It occurs most commonly in the hands, knees, hips, lower back, and neck, although it can occur in other joints as well.
NSAIDs are short-term pain relievers.
“NSAIDs are a great way to treat pain associated with osteoarthritis,” said Dr. Alexander Gaukhman, an orthopedic surgeon at Baptist Health Orthopedic Care, to Healthline.
“The clinical practice guidelines published by the American Academy of Orthopedic Surgeons (AAOS) designate NSAIDs as the first line of treatment for patients with osteoarthritis,” he added.
The drugs help relieve pain and stiffness by reducing inflammation.
“NSAIDs play no role in preventing joint or cartilage disease,” notes Dr. Ilan Danan, an exercise neurologist and pain management specialist at the Center for Sports Neurology and Pain Medicine at the Cedars-Sinai Kerlan-Jobe Institute in Los Angeles. “Direct use of NSAIDs will not increase inflammation.”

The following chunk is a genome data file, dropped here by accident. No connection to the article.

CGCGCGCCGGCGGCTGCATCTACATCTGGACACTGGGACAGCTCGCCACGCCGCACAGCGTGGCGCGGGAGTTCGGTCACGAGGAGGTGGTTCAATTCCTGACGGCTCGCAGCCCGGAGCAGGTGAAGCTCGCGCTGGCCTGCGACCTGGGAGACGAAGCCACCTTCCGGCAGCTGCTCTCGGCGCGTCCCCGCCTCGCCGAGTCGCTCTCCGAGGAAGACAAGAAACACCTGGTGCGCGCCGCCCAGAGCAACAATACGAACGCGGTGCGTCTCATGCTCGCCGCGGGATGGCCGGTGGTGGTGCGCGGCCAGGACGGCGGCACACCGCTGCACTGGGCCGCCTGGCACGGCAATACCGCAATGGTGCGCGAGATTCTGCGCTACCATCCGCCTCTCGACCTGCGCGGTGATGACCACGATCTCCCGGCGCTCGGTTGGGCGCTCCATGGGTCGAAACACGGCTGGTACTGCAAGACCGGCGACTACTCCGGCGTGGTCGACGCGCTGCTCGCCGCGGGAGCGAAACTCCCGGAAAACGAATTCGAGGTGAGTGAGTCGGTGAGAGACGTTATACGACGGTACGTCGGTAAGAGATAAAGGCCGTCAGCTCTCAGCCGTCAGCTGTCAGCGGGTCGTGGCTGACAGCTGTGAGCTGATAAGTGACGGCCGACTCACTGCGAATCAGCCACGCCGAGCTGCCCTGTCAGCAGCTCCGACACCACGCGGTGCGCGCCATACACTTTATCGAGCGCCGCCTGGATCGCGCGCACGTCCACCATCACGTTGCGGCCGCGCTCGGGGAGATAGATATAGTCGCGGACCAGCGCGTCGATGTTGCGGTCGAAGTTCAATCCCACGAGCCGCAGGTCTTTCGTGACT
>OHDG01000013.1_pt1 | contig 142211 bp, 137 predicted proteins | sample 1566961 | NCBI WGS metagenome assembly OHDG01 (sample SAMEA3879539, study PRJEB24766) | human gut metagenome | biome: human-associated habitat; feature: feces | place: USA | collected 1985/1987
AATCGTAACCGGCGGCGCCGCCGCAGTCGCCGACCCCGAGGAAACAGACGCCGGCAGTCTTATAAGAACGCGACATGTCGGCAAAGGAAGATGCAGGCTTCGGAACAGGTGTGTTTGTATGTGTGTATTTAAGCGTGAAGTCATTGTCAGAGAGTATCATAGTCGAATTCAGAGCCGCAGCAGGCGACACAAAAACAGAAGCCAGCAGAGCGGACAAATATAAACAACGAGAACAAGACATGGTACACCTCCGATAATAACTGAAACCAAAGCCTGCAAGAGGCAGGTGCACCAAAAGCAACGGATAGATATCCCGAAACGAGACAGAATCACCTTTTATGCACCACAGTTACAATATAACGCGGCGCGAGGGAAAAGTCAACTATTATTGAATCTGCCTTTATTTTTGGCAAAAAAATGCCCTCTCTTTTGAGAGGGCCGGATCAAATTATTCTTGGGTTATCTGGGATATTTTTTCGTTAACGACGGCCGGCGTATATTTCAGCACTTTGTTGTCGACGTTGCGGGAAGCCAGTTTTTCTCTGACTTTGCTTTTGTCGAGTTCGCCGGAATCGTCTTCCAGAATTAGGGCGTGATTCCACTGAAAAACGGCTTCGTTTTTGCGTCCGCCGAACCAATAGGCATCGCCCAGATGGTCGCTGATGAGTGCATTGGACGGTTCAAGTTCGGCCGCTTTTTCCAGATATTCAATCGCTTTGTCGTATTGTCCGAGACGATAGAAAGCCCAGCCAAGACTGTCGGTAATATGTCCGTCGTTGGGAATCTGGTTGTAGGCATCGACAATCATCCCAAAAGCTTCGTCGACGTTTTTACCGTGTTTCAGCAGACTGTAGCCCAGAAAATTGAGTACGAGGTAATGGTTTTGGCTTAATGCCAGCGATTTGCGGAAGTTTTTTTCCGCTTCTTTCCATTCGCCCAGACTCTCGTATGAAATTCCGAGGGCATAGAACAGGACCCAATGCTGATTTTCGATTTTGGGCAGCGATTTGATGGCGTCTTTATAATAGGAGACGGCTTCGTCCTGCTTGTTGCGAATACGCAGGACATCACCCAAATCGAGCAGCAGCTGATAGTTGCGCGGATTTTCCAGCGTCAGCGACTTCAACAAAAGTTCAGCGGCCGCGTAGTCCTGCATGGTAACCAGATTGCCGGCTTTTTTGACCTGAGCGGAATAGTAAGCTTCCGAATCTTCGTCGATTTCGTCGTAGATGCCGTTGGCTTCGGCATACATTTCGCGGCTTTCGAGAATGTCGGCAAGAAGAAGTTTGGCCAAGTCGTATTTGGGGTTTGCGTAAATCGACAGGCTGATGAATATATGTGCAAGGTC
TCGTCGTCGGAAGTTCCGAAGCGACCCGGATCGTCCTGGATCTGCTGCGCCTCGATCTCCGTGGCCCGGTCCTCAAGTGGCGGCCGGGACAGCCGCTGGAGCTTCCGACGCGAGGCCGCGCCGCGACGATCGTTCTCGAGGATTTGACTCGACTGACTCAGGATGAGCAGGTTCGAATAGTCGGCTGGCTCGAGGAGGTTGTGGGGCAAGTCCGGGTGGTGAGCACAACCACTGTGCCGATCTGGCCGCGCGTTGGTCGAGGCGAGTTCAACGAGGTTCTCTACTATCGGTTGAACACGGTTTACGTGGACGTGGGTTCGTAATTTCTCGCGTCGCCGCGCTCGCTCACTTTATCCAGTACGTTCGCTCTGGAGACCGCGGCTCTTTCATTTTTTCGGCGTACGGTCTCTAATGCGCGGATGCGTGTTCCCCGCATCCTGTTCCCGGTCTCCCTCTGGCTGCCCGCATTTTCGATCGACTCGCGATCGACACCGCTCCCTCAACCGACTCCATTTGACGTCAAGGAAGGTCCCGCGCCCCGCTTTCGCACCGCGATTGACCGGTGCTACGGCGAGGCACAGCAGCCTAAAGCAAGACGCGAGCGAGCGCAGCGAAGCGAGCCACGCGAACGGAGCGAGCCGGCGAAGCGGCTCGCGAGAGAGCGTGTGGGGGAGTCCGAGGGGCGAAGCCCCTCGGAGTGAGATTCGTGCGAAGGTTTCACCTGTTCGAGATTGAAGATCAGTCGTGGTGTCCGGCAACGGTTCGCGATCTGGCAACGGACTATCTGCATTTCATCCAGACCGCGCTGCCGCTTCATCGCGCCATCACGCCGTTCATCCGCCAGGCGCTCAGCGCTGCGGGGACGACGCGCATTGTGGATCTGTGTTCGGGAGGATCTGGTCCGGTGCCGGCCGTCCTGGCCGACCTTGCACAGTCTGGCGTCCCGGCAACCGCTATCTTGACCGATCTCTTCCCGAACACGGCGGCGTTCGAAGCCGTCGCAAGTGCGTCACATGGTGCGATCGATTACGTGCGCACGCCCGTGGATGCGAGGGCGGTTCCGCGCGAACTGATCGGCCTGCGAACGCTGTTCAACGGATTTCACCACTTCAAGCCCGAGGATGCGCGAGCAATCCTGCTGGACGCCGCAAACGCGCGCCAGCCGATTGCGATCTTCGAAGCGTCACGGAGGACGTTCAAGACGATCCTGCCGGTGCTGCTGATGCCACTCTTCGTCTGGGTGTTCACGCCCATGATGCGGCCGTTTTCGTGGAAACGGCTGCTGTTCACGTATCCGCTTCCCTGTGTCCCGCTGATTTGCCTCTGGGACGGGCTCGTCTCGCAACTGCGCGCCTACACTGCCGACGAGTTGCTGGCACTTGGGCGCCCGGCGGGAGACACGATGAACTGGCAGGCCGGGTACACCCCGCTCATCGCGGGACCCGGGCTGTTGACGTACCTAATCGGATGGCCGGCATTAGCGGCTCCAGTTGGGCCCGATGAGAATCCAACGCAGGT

“While this information is helpful, it doesn’t change my clinical approach,” Danan told Healthline. “As a degenerative disease, moderate to severe joint arthritis worsens over time, particularly over several years. Most importantly, patients understand that there are more advanced ways to better manage arthritic pain beyond long-term use of NSAIDs—both surgical and nonsurgical.”
There is no cure for osteoarthritis, but there are ways to treat and manage the condition.
According to the Arthritis Foundation, some nonsurgical treatments alongside NSAIDs include:
- Analgesics such as acetaminophen (Tylenol) and opioids
- Counter-irritants, such as topicals containing capsaicin, menthol, and lidocaine
- Corticosteroids, prescription drugs that can be taken by mouth or by injection
- Drugs like duloxetine (Cymbalta) and pregabalin (Lyrica), which treat other conditions but reduce pain and inflammation
“Weight loss and physical therapy are beneficial interventions in the early stages of mild arthritis,” said Scudday.
As a last resort, joint replacement surgery may be needed to relieve pain and maintain the person’s quality of life.